Things changed when he took a job as a traveling salesman that involved lots of driving. That's where the stint in the Civic began and ended... rear-ended, if you will.
Don't let this lapse in judgment lead you to assume he's not hardcore. It's quite the contrary. "The VW R32 was illegal to own until Canada changed its bumper laws a few years ago, so it was really difficult to find one. But when I did, I knew I had to buy it," Leung explained.
"I missed the VW community so much that I wanted to be part of the scene again; the shows and gatherings," he added.
The lawless act of driving a VW R32 was deemed legal shortly after he bought the car, but for those few glorious months, he was a vigilante for the cause. And speaking of lawless behavior, the previous owner must have driven it like he stole it, because the exterior and interior were tatty and torn. "The interior was trashed. The headliner was sagging, and the body was dodgy at best. However, the bones of the car were intact," Leung said.
After taking possession, his priority was to return it to pristine condition but it was an expensive endeavor. "I couldn't stand the interior. It was terrible that a sought-after car was in such bad shape, so I had Velocity Upholstery fix it immediately with an OEM+ feel," he continued.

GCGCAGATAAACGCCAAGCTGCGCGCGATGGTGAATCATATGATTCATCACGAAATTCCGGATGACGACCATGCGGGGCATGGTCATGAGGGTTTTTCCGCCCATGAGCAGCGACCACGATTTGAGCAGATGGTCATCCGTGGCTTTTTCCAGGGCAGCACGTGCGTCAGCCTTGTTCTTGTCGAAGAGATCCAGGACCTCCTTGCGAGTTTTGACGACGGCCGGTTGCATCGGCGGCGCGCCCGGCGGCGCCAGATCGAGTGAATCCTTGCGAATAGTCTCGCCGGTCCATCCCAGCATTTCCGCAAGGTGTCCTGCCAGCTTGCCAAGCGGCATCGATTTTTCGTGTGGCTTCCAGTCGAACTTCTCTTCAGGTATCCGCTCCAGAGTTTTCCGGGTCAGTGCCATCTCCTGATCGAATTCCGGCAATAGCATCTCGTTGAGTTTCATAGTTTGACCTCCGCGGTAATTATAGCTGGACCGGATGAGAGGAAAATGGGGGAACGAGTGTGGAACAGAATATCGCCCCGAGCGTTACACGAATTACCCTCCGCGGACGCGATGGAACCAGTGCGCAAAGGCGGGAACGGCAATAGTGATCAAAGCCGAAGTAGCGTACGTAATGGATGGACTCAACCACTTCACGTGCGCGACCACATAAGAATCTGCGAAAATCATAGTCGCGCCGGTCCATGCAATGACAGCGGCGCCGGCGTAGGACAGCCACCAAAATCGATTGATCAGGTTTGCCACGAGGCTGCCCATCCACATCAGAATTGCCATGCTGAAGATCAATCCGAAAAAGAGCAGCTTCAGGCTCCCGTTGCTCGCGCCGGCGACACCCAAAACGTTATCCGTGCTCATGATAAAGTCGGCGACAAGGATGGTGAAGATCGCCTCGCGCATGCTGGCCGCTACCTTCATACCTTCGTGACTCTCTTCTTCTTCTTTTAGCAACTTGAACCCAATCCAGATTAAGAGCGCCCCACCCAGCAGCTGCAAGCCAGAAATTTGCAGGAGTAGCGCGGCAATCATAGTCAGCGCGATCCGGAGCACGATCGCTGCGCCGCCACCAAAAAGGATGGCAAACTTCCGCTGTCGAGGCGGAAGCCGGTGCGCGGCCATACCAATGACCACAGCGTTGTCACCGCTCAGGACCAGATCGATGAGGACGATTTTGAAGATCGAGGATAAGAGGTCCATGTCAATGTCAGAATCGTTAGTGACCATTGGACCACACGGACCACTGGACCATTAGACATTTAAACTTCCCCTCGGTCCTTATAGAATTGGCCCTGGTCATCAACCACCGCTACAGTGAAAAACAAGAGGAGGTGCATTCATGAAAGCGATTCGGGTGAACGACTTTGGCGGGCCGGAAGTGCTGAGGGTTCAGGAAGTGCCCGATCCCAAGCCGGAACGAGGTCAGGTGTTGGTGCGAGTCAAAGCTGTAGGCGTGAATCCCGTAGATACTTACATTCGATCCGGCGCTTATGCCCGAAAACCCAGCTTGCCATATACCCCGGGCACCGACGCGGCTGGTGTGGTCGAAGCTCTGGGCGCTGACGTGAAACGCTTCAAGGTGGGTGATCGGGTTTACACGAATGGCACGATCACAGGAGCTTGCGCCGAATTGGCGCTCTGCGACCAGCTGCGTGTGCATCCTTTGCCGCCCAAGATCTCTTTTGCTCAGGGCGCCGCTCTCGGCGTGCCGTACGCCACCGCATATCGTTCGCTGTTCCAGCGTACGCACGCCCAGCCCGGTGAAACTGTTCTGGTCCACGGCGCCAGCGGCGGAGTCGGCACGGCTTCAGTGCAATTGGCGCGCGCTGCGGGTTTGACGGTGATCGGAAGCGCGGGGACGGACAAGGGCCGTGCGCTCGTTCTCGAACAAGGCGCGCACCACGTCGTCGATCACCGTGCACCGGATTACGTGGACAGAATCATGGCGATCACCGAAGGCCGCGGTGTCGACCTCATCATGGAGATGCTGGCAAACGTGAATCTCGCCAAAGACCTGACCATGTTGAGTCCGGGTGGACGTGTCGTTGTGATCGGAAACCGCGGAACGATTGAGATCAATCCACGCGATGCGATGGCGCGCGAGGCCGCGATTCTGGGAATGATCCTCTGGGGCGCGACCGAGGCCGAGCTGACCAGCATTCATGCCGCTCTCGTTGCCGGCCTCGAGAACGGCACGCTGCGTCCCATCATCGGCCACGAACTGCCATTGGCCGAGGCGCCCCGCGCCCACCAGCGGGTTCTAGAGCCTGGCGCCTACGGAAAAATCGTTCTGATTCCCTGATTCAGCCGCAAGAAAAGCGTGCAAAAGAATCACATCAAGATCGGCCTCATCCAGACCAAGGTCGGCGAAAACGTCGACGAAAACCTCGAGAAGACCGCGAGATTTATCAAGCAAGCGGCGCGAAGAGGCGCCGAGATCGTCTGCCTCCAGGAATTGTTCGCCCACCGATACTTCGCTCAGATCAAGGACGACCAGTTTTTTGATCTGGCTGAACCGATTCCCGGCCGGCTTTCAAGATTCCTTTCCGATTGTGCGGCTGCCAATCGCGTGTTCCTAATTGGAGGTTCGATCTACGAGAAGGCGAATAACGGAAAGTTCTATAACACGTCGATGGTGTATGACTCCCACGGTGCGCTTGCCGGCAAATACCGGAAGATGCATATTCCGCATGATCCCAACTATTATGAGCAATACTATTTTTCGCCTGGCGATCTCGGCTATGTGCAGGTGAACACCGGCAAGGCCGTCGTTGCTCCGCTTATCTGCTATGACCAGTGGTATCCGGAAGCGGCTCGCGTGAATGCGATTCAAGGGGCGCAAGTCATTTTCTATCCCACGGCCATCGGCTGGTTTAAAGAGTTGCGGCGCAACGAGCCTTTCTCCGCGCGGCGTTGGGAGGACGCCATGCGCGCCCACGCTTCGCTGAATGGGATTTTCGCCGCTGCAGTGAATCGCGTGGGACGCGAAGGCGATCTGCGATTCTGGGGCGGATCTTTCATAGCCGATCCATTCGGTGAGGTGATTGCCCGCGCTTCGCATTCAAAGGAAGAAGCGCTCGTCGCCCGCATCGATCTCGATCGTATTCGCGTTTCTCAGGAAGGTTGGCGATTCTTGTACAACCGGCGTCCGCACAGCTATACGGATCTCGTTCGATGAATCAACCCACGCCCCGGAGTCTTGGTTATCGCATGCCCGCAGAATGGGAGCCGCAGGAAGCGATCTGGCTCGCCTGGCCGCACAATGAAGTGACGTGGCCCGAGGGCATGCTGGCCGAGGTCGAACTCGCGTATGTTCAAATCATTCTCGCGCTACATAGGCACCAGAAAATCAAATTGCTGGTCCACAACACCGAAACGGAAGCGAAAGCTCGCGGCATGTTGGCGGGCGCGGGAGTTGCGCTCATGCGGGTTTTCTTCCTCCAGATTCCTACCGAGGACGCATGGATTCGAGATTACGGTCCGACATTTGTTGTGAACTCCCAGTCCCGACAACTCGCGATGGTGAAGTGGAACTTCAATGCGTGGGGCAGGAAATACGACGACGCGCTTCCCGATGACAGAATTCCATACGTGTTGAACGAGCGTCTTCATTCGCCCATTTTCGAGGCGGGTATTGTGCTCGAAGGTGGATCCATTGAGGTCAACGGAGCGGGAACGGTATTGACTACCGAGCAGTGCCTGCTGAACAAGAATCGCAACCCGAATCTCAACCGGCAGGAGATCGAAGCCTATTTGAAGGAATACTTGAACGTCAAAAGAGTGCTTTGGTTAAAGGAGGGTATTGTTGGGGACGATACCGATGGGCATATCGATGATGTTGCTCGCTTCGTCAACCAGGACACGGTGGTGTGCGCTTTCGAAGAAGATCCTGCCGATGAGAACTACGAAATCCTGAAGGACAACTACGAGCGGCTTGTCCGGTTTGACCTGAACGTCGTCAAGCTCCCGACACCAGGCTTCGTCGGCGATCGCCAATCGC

They reupholstered the interior using black leather with white stitching throughout. The seats got carbon fiber-style center panels and the rear headrests were deleted. Even the rear VW R32 hatch was trimmed.
Among Jonathon's favorite additions are the European-spec FIS instrument cluster, the boost controller (yeah, it's a turbo - read on...) hidden in the cupholder location, and the stubby JDM folding mirrors that were wired into a New Beetle switch that fold when pushed, or can be operated from the key fob.
"I didn't want to overdo the exterior since the Mk4 R32 was special in stock form, but I'd always been a fan of the boser hood, even though their popularity seems to rise and fall," Jonathan said.